PAGE 29

19 components involved in the build-time architecture of the ISEE WfMS are outlined below. 1. MetaData Manager: The MetaData Manager is a server which provides a persistent repository for storing meta-information. The specifications for process model, data classes, event, rule and e-service request constraints are captured using GUI editors and stored in the MedaData Manager. Components of the ISEE WfMS make references to the MetaData Manager to access the specifications. The MetaData Manager is built on top of a Persistent Object Manager (POM) [SHE01]. It was developed for IKnet [LEE00, SU00] and is extended in our project to support workflow concepts. 2. GUI Editors: Three GUI editors are involved in defining a process model, namely, the Process Definition Tool (PDT), the Knowledge Profile Manager (KPM), and the Constraint Definition Tool (CDT). The Process Definition Tool is used to specify various parts of a process model, including activities, transitions, connectors, etc.. Knowledge Profile Manager is invoked from the PDT to define events, triggers, and rules related to a process model. The definitions of events generated by the process models are sent to both the ETR Server and the Event Server to perform installation operations. Also, the Constraint Definition Tool is invoked from the PDT to define constraints associated with the e-service requests specified in the process models. 3. Code Generator: The focus of this thesis is the Code Generator component used to support the dynamic workflow management system. The Code Generator translates the process model specifications into run-time workflow structures. The run-time workflow structures generation separates the run-time workflow structures from the process model specifications and supports the dynamic changes to a business process. The Code Generator also generates the code to implement the activities specified in a process model. Activity code generation results in an efficient and lightweight Workflow Engine and also supports dynamic changes to a business process. Specifically, activity specifications are translated and compiled into Java classes. These Java classes, when executed, perform tasks specified in the activities and may invoke the Broker Server for dynamic binding of the e-service requests with appropriate e-services and their providers. The compiled activity codes benefit the performance of the Workflow Engine. When the Workflow Engine is going to execute a workflow instance, it will read in the run-time workflow structures generated for the appropriate process model. According to the run-time workflow structures, activities are scheduled and executed by loading the corresponding activity code already generated. The Code Generator generates run-time workflow structures and activity code to support a combination of “interpretative” and “code generation” approach to realize dynamic workflow management.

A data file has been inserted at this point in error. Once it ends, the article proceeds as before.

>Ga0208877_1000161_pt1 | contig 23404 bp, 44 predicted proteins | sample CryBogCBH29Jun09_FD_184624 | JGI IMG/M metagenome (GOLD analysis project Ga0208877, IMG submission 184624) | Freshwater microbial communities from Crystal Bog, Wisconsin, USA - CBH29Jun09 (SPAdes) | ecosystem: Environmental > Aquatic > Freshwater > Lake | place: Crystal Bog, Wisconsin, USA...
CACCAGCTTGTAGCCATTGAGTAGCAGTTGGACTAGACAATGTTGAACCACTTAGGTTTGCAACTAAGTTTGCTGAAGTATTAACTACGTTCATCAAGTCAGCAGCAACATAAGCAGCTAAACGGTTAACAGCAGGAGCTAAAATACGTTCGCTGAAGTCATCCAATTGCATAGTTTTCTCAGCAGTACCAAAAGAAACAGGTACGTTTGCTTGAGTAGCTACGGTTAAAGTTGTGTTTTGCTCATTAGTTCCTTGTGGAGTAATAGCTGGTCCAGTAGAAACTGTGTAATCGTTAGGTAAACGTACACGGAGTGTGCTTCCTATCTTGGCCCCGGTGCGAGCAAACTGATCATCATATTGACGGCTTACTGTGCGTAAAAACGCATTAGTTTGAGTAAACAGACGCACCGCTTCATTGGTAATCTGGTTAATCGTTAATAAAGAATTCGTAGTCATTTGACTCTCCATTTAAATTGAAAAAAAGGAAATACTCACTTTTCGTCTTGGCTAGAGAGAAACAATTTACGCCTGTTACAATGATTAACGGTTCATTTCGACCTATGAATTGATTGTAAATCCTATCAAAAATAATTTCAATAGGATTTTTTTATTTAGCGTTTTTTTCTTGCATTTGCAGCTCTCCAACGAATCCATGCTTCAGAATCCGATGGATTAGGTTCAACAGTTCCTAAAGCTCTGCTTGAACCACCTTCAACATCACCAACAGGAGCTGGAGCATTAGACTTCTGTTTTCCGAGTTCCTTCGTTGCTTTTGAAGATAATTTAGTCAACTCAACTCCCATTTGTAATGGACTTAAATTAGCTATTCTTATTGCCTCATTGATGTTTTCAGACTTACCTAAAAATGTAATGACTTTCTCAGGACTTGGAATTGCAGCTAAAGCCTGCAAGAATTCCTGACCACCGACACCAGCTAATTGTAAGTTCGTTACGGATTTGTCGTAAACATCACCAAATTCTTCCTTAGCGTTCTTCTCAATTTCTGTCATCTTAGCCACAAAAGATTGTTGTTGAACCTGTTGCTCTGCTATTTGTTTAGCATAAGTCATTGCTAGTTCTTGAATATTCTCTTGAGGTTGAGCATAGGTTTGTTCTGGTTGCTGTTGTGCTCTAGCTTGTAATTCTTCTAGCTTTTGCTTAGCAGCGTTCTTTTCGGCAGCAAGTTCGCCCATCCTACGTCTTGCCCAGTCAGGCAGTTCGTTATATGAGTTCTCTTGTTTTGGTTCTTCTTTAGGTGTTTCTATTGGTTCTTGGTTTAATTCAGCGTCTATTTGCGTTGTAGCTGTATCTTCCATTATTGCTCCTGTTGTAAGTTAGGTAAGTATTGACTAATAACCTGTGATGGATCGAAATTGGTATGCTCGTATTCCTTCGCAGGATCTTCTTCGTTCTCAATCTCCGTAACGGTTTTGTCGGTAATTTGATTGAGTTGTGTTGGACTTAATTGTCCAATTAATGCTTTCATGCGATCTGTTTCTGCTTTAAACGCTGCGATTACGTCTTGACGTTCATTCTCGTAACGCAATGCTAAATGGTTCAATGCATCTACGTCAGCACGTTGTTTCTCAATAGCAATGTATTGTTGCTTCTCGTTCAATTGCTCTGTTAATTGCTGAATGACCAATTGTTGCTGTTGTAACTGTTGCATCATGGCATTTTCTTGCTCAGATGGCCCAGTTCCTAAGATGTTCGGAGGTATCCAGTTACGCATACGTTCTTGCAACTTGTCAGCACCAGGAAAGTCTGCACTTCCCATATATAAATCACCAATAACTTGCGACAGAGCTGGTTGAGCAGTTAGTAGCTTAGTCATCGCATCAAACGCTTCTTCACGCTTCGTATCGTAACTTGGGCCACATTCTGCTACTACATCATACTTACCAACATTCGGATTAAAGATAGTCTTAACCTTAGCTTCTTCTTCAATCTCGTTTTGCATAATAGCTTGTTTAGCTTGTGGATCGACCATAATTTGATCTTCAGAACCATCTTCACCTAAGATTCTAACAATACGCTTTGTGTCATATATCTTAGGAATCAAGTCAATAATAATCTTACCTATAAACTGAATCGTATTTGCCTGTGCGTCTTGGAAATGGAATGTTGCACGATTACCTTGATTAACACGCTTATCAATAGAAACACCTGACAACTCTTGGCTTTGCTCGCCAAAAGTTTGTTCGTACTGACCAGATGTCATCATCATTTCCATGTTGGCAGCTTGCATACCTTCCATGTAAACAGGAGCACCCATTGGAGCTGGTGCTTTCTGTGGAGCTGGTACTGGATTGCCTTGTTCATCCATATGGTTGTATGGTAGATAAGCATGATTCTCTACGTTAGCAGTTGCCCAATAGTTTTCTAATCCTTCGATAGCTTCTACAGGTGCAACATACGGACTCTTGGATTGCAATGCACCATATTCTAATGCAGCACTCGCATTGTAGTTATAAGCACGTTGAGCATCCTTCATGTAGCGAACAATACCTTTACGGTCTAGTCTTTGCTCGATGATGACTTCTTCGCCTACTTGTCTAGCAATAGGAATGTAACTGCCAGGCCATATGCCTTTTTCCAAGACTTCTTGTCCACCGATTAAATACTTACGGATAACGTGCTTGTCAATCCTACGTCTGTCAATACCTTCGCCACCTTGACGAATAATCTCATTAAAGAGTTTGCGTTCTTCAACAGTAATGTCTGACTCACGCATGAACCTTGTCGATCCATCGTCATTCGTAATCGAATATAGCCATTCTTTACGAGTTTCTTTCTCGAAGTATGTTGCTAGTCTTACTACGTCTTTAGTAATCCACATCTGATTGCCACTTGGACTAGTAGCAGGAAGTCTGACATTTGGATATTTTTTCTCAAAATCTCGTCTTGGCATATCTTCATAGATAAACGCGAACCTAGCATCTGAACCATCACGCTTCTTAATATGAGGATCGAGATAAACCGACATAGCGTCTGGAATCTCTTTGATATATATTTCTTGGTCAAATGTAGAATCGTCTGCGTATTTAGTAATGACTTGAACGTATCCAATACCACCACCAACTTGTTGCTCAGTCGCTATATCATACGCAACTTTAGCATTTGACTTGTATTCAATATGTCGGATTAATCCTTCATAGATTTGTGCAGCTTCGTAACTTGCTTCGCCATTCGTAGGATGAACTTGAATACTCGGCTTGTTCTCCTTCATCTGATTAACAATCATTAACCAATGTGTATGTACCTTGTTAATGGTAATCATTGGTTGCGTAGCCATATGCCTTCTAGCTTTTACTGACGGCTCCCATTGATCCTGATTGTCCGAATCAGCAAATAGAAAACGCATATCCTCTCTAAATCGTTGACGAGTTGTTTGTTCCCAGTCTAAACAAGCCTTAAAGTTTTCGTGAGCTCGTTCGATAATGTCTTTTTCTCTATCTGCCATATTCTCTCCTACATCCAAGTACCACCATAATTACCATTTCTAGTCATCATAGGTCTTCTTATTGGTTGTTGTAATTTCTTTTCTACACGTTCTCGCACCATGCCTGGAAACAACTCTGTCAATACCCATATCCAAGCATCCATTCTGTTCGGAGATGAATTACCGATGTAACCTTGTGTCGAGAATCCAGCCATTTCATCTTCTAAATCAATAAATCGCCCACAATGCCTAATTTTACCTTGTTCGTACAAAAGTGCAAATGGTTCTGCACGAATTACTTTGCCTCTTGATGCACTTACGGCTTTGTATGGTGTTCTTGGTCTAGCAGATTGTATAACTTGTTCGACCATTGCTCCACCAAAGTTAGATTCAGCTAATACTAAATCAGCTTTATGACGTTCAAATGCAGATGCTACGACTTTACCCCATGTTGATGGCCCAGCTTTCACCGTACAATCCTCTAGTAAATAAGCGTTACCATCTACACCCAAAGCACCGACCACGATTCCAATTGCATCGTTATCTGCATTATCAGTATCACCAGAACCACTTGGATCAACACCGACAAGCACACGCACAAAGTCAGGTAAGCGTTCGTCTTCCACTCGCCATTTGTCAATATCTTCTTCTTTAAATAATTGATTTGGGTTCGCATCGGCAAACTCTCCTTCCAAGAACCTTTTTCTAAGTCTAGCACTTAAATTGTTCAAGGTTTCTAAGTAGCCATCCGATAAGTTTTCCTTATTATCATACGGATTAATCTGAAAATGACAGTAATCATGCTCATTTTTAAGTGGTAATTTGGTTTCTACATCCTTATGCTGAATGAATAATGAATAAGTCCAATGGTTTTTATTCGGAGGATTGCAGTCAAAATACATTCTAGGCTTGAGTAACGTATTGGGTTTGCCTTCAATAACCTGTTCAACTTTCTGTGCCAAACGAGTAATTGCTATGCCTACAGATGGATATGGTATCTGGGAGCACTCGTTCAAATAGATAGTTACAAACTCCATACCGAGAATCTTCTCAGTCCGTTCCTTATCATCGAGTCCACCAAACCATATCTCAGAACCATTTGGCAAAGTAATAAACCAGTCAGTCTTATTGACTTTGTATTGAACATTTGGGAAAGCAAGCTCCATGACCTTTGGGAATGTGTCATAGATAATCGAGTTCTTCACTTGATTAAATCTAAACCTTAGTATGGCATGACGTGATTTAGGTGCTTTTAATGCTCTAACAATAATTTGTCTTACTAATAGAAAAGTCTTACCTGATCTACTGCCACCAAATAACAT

PAGE 30